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A new round of talks for Iran nuclear deal begins Monday


Next week, the United States returns to the bargaining table with Iran - separate tables, to be exact, but at least in the same city. Iran has refused to meet face-to-face with Americans about rejoining a nuclear agreement, but Iran is talking through intermediaries in Vienna, Austria, next week. President Biden's administration wants back into a deal that the Trump administration abandoned. Iran slowly went out of compliance with that agreement in protest against new U.S. sanctions.

In a moment, we'll hear from the U.S. negotiator in these talks. We begin with NPR's Peter Kenyon, who's following the story from Istanbul. He's covered Iran for years. Peter, welcome.


INSKEEP: Hope you're enjoying what is a holiday weekend, at least in the United States. There was, of course, a big pause while Iran changed presidential administrations over the summer - five-month pause. What changed in that time?

KENYON: Well, one thing didn't change, and that was the sanctions. Despite Joe Biden campaigning on getting the U.S. back into the nuclear deal, the sanctions imposed under Donald Trump remain. But what has changed is the state of Iran's nuclear program - i.e., it's more advanced. Now, Tehran has always insisted the nuclear program is entirely peaceful. But today, Iran's stockpile of nuclear fuel looks very different. It's been enriching uranium to 60% purity. That's a relatively short step from 90%, or weapons-grade fuel. It's also apparently taking steps towards having more advanced centrifuges to enrich fuel even faster. So these things are obviously number of concerns.

But there are calls from some U.S. allies, notably Israel, saying the only thing to do now is more sanctions, more pressure and, if necessary, sabotage the nuclear program in Iran. Proponents of the deal, on the other hand, think there is still time to reach an agreement and maybe even move on to talk about other issues like Iran's ballistic missile program. However, regarding these talks coming up, analyst Sanam Vakil at Chatham House in London told me, look; you've got new negotiating team on Iran's side of the table, a significant lapse of time since the last round of talks in June. So right now, there are more questions than answers, including about the new Iran president, Ebrahim Raisi.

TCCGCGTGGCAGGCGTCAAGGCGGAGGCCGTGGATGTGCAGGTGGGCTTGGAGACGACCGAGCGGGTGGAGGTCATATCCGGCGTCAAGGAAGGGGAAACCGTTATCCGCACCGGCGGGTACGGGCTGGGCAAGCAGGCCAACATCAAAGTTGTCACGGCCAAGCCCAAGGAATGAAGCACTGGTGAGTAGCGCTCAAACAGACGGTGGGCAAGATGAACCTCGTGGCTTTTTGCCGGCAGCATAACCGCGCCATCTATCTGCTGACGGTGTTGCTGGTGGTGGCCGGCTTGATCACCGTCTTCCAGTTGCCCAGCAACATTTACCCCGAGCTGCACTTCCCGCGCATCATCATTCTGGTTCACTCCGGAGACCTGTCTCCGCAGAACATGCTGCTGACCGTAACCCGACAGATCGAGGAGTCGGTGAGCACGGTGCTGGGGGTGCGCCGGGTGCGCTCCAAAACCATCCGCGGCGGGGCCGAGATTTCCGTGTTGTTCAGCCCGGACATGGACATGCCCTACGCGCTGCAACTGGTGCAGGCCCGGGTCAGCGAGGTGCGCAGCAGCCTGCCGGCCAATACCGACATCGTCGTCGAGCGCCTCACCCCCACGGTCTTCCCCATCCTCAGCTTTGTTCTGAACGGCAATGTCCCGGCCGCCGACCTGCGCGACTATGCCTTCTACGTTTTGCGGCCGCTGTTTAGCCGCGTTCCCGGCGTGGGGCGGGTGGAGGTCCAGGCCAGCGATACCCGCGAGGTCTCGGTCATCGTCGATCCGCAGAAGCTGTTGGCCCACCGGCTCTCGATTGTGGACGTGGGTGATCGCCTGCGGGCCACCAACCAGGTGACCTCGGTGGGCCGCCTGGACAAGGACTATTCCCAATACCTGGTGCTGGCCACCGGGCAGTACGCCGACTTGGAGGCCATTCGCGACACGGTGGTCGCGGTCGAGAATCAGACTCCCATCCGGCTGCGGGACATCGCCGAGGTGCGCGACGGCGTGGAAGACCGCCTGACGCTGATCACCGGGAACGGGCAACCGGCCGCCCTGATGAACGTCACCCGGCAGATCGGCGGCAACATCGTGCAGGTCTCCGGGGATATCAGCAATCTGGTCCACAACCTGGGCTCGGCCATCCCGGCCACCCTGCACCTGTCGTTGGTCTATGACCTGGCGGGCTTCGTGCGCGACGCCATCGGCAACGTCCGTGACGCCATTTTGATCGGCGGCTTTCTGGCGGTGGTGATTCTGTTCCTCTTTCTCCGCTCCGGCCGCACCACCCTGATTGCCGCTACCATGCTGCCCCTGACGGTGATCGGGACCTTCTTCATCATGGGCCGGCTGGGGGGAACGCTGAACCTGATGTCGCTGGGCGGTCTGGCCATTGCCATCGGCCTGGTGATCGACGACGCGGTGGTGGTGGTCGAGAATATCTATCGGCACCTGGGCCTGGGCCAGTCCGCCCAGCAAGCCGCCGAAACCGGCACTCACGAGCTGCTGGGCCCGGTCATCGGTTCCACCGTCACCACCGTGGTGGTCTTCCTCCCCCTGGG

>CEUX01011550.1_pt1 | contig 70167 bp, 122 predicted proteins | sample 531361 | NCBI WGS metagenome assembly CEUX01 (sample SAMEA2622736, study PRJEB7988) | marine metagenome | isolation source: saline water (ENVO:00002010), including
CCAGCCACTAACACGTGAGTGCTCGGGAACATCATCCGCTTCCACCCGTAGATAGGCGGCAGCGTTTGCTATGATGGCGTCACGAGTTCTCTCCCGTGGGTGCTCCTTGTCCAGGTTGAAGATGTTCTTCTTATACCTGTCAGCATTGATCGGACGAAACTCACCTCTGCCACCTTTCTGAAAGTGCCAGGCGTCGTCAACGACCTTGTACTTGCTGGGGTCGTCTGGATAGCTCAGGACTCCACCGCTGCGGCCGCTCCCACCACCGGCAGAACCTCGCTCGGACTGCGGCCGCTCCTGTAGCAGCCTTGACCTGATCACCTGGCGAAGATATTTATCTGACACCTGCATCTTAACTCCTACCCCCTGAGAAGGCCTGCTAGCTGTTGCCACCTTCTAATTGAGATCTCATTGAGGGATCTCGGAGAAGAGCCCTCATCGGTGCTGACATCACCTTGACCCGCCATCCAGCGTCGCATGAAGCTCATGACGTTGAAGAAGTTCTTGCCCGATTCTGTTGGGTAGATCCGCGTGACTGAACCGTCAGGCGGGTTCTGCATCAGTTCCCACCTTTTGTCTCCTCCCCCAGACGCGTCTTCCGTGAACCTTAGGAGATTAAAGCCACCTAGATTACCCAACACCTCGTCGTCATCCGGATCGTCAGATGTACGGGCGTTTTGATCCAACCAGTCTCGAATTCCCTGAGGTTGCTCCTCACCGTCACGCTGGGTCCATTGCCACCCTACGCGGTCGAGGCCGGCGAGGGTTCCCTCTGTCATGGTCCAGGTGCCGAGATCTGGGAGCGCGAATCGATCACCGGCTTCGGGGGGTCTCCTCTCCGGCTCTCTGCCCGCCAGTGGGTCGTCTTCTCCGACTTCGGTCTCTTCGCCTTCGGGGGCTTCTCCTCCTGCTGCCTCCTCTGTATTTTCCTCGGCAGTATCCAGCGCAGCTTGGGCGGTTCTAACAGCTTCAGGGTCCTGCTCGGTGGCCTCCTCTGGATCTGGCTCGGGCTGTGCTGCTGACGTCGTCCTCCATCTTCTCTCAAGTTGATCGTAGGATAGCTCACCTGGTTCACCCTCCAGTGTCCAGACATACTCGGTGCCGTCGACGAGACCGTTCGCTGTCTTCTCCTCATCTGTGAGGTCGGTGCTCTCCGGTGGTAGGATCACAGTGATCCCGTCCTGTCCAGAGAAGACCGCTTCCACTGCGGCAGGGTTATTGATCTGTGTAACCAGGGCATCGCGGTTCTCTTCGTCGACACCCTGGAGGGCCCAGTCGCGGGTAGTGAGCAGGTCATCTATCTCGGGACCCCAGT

INSKEEP: Yeah. Glad you mentioned the new negotiating team, the new Iranian president. There's also a new foreign minister. The same clerical regime, I guess, but the officials in front are different. Are they taking a different approach?

KENYON: Well, so far, President Raisi is highlighting a difficult condition that he says Washington has to agree to. And that's a guarantee - a guarantee the U.S. isn't going to pull out of any new deal the way Donald Trump did with the 2015 accord. The Americans say, well, we can't really guarantee that we can bind the hands of a future U.S. president. So if these talks do gain momentum and get back on track, it will be interesting to watch Raisi's attitude toward reaching a deal with the outside world as that prospect comes closer to becoming a reality.

INSKEEP: How does the rest of the world fit in? And by the rest of the world, I mean the other world powers that were part of this agreement and remain part of the agreement.

KENYON: Right. The U.K., France, Germany, Russia, China - they also have an interest in verifiable limits on Iran's nuclear program, and they will be talking directly with Iran. The U.S. delegation, as you alluded to, will be in a different room 'cause it's not part of the deal right now. One of the biggest concerns, of course - lack of access for U.N. nuclear inspectors. Even camera footage has been inaccessible of at least one site. Another concern is that Tehran is latching onto this whole issue of verification for its own purposes. It's now saying, we want to be able to verify that sanctions have been fully lifted, and then we'll think about fulfilling our commitments. No one knows how long that might take if that's agreed to.

INSKEEP: Can each side look at this and at least say, it is in our interest for the United States to get back into this deal? On a basic level, does it seem to be in each side's interest?

KENYON: Well, in theory absolutely, yes. The U.S. and all the international partners want limits on Iran's nuclear program. Iran's got to have its economy out from under the pain of economic sanctions. It's seen protests in several cities; people are really tired of chronic shortages, high prices. But diplomats say time is running out. And it's very worrying steps that are happening. And critics are continuing to say increased pressure's the best response. We'll see what happens with these talks on Monday.

INSKEEP: Peter, it's always a pleasure to get your insights. Thanks so much.

KENYON: Thanks, Steve.

INSKEEP: That's NPR's Peter Kenyon in Istanbul. Transcript provided by NPR, Copyright NPR.